It’s been a while since I’ve been here. But I’m here to tell you a bit about what I’ve been up to.
For the past year, I’ve been planning, researching, and writing a creative non-fiction book called Planted: Stories From Manitoba’s Natural World. And now, I can finally share it with you.
I’m having a launch on March 2 at McNally Robinson Grant Park at 7 p.m. There’s going to be a seed swap, I’ll read a passage from the book, and Laura Reeves and John Morgan will be on a panel discussion about Manitoba plants and fungi.
People need 50 litres of clean water per day for hygiene and consumption, according to the United Nations. Many people in developing nations like sub-Saharan Africa get less than 20 litres per day.
That’s equivalent to about two toilet flushes.
You walk from outside to in, or turn off the lights for the night. And all you see is darkness until — oh wait, what’s that? You start to see vague outlines, and then — ahhh, finally! Your eyes adjust and you can see colours and objects, or if you’re in pitch black, you start to see shapes you can navigate around.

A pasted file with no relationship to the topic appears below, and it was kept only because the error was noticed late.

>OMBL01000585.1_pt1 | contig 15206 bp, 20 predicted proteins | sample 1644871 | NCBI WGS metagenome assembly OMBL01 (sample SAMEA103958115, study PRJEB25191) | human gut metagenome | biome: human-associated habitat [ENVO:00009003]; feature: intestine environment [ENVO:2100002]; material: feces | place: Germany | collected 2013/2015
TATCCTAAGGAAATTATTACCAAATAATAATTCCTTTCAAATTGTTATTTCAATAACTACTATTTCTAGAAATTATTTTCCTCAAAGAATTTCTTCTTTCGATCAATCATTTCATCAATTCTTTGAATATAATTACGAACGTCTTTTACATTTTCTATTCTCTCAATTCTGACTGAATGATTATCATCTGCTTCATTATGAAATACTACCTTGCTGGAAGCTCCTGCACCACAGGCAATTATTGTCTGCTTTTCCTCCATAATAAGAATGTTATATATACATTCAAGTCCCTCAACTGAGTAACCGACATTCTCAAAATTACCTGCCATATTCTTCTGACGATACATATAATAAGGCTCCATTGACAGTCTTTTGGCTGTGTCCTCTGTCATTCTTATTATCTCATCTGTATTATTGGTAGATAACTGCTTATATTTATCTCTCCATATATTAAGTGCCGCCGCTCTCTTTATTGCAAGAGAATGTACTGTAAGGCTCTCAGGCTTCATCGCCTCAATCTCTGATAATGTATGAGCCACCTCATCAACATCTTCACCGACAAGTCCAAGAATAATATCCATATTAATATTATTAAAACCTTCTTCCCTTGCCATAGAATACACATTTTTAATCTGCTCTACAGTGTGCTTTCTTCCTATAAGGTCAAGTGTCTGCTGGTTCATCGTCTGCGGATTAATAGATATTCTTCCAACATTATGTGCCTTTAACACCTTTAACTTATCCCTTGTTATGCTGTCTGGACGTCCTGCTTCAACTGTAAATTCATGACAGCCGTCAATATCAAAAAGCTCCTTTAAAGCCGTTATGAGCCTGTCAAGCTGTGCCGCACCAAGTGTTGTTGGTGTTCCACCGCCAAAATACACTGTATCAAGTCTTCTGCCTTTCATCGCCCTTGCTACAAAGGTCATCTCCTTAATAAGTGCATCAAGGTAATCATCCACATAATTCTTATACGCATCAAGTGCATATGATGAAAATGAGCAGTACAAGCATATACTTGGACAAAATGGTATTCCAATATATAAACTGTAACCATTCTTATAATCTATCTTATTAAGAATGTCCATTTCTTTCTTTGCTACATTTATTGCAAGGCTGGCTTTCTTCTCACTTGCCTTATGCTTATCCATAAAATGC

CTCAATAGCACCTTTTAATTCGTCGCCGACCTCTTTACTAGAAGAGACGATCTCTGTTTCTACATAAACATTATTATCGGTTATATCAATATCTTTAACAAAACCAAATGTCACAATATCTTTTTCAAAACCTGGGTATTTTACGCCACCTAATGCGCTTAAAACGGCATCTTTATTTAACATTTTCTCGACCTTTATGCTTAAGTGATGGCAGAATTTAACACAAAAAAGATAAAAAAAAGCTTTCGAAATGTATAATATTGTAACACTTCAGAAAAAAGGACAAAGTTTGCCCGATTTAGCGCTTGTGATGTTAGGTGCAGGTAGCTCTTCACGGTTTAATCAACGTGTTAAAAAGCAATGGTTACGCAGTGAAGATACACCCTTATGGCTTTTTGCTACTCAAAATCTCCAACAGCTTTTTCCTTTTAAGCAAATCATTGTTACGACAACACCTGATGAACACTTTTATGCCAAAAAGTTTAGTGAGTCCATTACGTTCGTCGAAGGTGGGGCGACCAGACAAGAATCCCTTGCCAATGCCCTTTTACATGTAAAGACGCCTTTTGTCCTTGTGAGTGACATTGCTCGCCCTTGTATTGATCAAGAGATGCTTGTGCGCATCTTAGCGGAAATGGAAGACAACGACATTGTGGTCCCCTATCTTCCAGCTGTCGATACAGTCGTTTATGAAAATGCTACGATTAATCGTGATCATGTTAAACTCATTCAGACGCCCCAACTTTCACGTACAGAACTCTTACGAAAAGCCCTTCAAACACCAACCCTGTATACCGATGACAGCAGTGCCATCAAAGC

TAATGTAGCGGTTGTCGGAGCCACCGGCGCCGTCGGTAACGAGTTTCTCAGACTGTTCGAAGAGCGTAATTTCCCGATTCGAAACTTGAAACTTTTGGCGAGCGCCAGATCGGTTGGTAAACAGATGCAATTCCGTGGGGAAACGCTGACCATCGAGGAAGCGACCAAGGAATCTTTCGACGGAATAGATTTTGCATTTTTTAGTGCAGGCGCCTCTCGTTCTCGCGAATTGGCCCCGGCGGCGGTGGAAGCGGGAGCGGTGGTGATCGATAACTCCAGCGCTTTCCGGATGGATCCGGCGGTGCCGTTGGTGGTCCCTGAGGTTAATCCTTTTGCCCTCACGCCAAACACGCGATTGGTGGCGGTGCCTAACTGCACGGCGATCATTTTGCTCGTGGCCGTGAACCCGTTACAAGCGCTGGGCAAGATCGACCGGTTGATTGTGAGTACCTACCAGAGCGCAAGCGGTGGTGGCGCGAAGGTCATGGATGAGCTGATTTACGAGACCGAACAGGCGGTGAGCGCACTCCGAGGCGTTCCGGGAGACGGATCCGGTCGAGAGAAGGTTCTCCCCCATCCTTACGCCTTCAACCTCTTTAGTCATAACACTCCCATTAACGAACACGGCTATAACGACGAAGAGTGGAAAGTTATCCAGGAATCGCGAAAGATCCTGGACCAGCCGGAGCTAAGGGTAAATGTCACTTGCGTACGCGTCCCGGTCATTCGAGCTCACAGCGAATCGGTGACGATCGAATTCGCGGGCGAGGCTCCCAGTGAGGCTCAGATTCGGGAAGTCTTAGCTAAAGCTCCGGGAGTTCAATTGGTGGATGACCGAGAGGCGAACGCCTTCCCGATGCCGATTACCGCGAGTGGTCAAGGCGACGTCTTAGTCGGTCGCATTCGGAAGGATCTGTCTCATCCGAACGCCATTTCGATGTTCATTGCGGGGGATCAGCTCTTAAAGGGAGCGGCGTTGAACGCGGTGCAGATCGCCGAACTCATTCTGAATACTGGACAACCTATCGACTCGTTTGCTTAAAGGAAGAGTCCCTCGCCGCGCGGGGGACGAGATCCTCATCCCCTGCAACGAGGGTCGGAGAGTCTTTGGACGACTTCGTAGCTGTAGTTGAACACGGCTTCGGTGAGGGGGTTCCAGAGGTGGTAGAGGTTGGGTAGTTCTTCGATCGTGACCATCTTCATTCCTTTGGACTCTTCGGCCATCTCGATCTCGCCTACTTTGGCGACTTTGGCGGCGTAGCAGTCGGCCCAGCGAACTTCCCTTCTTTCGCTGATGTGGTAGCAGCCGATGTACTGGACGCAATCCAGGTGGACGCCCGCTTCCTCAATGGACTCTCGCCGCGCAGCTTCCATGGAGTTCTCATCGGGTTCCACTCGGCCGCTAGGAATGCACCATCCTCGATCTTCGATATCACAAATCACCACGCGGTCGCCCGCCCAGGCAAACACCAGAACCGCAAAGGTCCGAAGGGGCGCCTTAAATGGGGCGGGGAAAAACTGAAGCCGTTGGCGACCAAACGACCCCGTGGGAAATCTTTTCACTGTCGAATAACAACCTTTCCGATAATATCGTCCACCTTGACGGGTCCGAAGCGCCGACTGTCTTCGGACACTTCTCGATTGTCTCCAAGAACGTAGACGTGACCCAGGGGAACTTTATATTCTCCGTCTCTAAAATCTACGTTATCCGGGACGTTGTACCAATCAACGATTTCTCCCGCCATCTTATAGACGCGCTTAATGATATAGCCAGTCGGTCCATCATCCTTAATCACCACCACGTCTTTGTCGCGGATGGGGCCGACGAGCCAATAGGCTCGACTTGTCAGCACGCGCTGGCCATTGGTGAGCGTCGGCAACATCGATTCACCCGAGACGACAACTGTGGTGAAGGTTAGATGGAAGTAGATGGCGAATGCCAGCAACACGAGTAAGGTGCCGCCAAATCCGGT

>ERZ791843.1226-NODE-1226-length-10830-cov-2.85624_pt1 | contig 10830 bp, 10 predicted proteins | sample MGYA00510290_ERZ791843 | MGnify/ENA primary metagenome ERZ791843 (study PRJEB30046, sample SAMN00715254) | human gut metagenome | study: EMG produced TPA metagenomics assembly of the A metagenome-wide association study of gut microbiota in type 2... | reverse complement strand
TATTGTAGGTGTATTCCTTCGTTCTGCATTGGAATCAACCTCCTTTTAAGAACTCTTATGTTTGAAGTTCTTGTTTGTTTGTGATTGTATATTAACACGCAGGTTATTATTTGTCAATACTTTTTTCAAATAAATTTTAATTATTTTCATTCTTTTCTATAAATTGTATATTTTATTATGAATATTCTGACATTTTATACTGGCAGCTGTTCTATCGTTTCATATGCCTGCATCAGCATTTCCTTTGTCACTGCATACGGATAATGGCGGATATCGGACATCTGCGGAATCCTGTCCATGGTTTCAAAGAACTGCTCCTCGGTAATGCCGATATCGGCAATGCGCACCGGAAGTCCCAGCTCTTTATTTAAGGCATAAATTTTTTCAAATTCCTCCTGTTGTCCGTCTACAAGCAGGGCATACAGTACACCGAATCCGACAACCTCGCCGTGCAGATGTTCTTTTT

…though I wish you didn’t.
Heartburn. It gets the best of us.
Your banana and my banana are related.
Well, both bananas are actually the same. They are clones of each other (from identical plants). This means we can cultivate exactly which banana we want. (Ever noticed how there are no seeds in bananas? That’s thanks to the monoculture crop.) There are over 1,000 varieties of bananas, but the kind we most often buy is the Cavendish.
What could a downside be of an identical banana crop?
You’re sitting on the bus looking at your phone, catching up on the latest news. You realize it is your stop and quickly rush off, likely hitting someone in the head with one of your five bags (so sorry).
You tap the outside of your pocket to check you have your phone because you are a millennial. It’s not there.